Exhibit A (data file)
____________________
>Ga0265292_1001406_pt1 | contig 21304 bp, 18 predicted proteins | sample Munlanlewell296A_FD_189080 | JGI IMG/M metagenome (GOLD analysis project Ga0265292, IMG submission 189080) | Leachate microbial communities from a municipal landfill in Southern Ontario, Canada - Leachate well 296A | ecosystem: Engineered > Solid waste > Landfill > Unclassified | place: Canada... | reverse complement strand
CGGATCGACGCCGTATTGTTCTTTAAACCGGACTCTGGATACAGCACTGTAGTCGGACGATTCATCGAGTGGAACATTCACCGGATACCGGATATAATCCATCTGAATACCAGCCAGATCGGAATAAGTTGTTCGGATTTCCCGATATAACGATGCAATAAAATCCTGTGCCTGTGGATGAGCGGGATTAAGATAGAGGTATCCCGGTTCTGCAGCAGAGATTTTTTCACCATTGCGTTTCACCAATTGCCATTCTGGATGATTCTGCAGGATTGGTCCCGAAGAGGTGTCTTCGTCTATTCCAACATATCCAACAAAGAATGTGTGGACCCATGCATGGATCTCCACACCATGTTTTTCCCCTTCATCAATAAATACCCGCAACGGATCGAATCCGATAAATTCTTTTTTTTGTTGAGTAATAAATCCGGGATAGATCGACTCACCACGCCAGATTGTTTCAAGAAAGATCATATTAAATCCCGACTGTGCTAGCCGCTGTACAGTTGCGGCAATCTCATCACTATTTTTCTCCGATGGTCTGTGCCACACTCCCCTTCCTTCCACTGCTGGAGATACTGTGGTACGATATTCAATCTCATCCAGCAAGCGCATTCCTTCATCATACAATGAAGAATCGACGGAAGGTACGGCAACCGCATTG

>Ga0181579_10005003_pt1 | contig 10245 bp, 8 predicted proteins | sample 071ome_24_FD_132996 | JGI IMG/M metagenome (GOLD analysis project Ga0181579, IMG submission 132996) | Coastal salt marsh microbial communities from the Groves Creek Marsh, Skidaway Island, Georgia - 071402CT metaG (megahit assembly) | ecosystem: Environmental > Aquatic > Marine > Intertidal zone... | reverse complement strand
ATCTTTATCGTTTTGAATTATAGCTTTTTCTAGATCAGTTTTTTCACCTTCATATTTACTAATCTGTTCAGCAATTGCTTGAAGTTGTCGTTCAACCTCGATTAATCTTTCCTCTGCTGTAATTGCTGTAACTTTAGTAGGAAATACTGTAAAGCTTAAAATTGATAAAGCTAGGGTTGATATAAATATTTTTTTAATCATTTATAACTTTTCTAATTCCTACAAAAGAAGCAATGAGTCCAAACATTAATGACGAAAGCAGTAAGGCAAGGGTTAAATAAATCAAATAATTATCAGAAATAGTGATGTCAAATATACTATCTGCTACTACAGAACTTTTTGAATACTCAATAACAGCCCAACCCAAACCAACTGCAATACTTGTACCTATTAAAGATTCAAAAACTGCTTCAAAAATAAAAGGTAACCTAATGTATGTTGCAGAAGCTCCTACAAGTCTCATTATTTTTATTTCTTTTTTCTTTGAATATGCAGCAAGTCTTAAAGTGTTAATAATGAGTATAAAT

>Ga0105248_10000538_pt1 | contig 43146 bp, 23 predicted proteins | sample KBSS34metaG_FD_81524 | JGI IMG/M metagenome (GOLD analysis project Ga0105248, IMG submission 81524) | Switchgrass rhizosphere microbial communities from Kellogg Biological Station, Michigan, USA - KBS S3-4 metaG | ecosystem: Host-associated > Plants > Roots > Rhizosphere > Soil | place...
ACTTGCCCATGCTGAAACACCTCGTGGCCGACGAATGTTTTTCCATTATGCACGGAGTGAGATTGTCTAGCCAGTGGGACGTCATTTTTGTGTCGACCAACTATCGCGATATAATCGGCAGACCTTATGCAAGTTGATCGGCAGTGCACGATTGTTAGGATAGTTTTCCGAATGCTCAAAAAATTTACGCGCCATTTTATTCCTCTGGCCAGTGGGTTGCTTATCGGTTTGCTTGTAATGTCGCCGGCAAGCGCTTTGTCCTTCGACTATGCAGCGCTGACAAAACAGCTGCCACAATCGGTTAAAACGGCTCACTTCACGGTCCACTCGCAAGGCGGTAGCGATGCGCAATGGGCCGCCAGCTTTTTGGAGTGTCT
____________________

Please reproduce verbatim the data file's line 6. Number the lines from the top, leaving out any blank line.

ACTTGCCCATGCTGAAACACCTCGTGGCCGACGAATGTTTTTCCATTATGCACGGAGTGAGATTGTCTAGCCAGTGGGACGTCATTTTTGTGTCGACCAACTATCGCGATATAATCGGCAGACCTTATGCAAGTTGATCGGCAGTGCACGATTGTTAGGATAGTTTTCCGAATGCTCAAAAAATTTACGCGCCATTTTATTCCTCTGGCCAGTGGGTTGCTTATCGGTTTGCTTGTAATGTCGCCGGCAAGCGCTTTGTCCTTCGACTATGCAGCGCTGACAAAACAGCTGCCACAATCGGTTAAAACGGCTCACTTCACGGTCCACTCGCAAGGCGGTAGCGATGCGCAATGGGCCGCCAGCTTTTTGGAGTGTCT